In Carboniferous forests dragonflies grew as big as ravens. Trees and other vegetation likewise attained outsized proportions...
Bill Bryson, A Short History of Nearly Everything (2003)
These are the lasting images of the Carboniferous - great forests of strange fern-like trees, and huge insects flying between their trunks. The other image of course is of the legacy of those lush forests, the vast coal mines where tons of coal are stripped from the surface or hewn from coal seams at depth. The Carboniferous was a crucial time in the evolution of life on land. This was the time when plants and animals really cemented their land-living adaptations, and took on all habitats and all continents. The rapid rise of insects, tetrapods, and plants marked the future structure of terrestrial ecosystems.
Life in the sea was no less rich. Tropical reefs abounded, some of them a kilometre or more in length, and composed of dozens of species of corals. Brachiopods, molluscs, and echinoderms lived among those reef organisms, and conical and coiled molluscs swam above side by side with sharks and other fishes, some of them like modern forms, others much more weird and wonderful. Some Carboniferous sharks were long and thin, others were deep-bodied, some had long pointed snouts, others had great coils
| of teeth at the front of their mouths, and some even had great J! bony spines covered in teeth that extended like sunshades from their foreheads.
But it is life on land we will explore here. The key biological inventions were forests and flight (Fig. 15). Before the Carboniferous, plants were sparse, and focused around water bodies, and animals crept around on the ground. Land life exploded in the Carboniferous, forests clothed much of the landscape, and numerous insects buzzed and whizzed in the sky. Was it pure chance that these changes happened at this time, some 320 million years ago, or was there something special about the Carboniferous world?
The Carboniferous Period, from 360 to 300 million years ago, was a time of continental fusion. In the Devonian there had been several continents, a major northern continent that consisted of most of North America and Europe, as well as several southern continents. In the Carboniferous, these northern and southern landmasses began to fuse together, and indeed, in a line roughly along the modern Mediterranean, there was a great collision as Africa drove north into North America and Europe, causing earthquakes and volcanoes, and raising a chain of mountains from the Appalachians, across Ireland and Germany, to Poland. Much of Europe and North America lay around the Carboniferous equator, and tropical conditions prevailed throughout these regions.
Climates through the Early and Mid Carboniferous were warm, but conditions changed towards the end of the period. A huge glaciation began to develop at the South Pole. Our modern world is unusual in that we have an ice cap at both North and South o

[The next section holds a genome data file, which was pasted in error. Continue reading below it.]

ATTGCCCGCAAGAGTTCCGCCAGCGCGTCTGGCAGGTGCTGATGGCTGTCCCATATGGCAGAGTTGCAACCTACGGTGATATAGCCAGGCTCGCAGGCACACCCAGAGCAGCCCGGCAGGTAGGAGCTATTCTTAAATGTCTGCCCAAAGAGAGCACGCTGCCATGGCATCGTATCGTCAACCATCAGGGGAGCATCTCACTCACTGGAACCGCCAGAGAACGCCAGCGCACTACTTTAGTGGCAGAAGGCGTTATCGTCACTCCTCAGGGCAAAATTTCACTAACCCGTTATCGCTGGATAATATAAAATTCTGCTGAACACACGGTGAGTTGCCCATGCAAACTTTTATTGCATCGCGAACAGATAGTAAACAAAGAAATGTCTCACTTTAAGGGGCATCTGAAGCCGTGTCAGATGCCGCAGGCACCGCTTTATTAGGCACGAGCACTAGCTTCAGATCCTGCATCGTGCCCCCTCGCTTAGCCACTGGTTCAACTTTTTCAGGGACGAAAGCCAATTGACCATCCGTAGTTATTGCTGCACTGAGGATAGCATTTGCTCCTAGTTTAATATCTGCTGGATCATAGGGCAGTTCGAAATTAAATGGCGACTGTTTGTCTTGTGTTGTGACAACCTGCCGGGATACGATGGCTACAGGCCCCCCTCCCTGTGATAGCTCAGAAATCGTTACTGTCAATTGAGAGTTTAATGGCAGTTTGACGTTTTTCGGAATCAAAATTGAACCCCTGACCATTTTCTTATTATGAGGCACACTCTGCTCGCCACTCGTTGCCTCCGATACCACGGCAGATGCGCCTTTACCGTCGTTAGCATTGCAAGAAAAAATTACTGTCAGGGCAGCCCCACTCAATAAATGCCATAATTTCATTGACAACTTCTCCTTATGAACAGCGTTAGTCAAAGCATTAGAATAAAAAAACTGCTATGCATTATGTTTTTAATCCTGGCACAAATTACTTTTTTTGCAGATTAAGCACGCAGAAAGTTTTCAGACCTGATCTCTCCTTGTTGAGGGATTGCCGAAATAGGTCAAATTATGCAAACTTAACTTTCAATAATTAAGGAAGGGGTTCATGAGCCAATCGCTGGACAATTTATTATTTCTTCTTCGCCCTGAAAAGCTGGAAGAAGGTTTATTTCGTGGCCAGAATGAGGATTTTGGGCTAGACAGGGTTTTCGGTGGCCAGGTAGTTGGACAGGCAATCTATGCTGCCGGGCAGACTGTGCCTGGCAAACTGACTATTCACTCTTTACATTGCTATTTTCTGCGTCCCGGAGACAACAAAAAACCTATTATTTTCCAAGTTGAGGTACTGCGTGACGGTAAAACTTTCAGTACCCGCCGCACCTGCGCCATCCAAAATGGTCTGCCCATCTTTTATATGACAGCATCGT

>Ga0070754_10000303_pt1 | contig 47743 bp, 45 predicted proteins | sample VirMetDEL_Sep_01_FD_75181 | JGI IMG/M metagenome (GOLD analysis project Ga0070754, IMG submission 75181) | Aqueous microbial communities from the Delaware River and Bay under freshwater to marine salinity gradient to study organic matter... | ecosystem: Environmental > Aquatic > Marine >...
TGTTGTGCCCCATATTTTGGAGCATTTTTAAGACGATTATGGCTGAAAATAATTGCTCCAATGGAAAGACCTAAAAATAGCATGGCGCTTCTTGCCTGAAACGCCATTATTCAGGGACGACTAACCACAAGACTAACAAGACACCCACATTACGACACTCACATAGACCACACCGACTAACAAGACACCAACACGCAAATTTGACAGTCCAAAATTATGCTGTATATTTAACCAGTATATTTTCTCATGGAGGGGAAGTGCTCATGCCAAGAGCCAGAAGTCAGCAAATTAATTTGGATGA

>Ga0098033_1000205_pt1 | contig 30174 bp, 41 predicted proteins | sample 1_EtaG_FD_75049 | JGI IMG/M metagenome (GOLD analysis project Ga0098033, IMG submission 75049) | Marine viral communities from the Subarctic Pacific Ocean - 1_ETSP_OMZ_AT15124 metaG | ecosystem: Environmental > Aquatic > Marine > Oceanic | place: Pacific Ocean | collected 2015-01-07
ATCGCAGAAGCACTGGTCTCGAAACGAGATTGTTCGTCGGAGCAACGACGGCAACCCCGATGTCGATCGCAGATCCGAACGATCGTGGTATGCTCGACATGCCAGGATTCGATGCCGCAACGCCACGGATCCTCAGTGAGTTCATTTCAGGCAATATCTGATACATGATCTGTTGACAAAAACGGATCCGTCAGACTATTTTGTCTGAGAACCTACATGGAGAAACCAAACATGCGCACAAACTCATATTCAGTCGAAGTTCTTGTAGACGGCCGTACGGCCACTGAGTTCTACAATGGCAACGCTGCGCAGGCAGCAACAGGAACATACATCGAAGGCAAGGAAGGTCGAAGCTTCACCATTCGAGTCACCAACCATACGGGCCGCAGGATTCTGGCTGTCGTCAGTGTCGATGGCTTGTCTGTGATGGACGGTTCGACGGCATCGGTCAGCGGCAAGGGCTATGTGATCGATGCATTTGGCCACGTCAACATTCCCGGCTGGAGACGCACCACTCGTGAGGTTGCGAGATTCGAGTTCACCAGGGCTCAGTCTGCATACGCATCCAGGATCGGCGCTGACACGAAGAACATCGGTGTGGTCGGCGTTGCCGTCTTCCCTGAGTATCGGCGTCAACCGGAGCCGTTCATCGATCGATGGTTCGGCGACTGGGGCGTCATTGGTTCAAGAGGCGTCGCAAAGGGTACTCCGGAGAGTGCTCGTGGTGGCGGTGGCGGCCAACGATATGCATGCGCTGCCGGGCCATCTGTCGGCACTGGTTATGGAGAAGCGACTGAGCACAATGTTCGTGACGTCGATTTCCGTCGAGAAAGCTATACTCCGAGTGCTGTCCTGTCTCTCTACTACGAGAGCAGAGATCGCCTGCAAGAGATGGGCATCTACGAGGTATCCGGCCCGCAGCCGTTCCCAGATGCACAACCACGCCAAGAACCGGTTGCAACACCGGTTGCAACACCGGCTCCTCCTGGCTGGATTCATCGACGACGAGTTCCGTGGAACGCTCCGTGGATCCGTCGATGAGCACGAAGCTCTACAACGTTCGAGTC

Poles, and it is important to realize that there was no ice cap at | either pole for much of the Earth's history. The absence of ice caps, a as in much of the Carboniferous, means that there was much less fl temperature differentiation from the equator to the poles than t there is today.
But why do we have ice caps today if this is not the norm? The general assumption is that ice can grow at the poles only if there is land at the poles. This is the so-called albedo effect, that cold begets cold. An ice cap of some size is necessary to set things going. Sunlight is reflected from white surfaces (such as ice) and absorbed by dark surfaces. So an ice cap is somewhat self-sustaining by being white; albedo is the extent to which an object reflects light, hence the term. If the ice cap sits on land, at one of the poles, or in the high mountains, the ice tends to remain and not melt, even under modest sunlight. At the poles, it is never really warm because of the angle of the Earth to the Sun, so the winter ice can survive all through summer. Antarctica sits squarely over the South Pole today, and Greenland is close enough to the North Pole to have the appropriate effect.
In the Carboniferous, and much of the history of the Earth, the poles of course were cold, but there was no land there. If oceans lie at the poles, the winter sea ice disappears each summer, and an ice cap cannot develop. The circulation and mixing of sea water also helps break up ice caps - deep cold waters move in stately fashion from the poles towards the equator, and rise, thereby pushing currents of warm water, ever so slowly, back towards the poles.
In the Mid Carboniferous, the southern supercontinent of Gondwana (including what is now South America, Africa, Antarctica, and Australia) was moving south, and it approached the South Pole. As this happened, an ice cap began to build up, and this survived for 30 or 40 million years, into the subsequent Permian Period, when the ice finally disappeared as Gondwana drifted away from the pole. There is extensive evidence for this southern glaciation, both geological and palaeontological. For a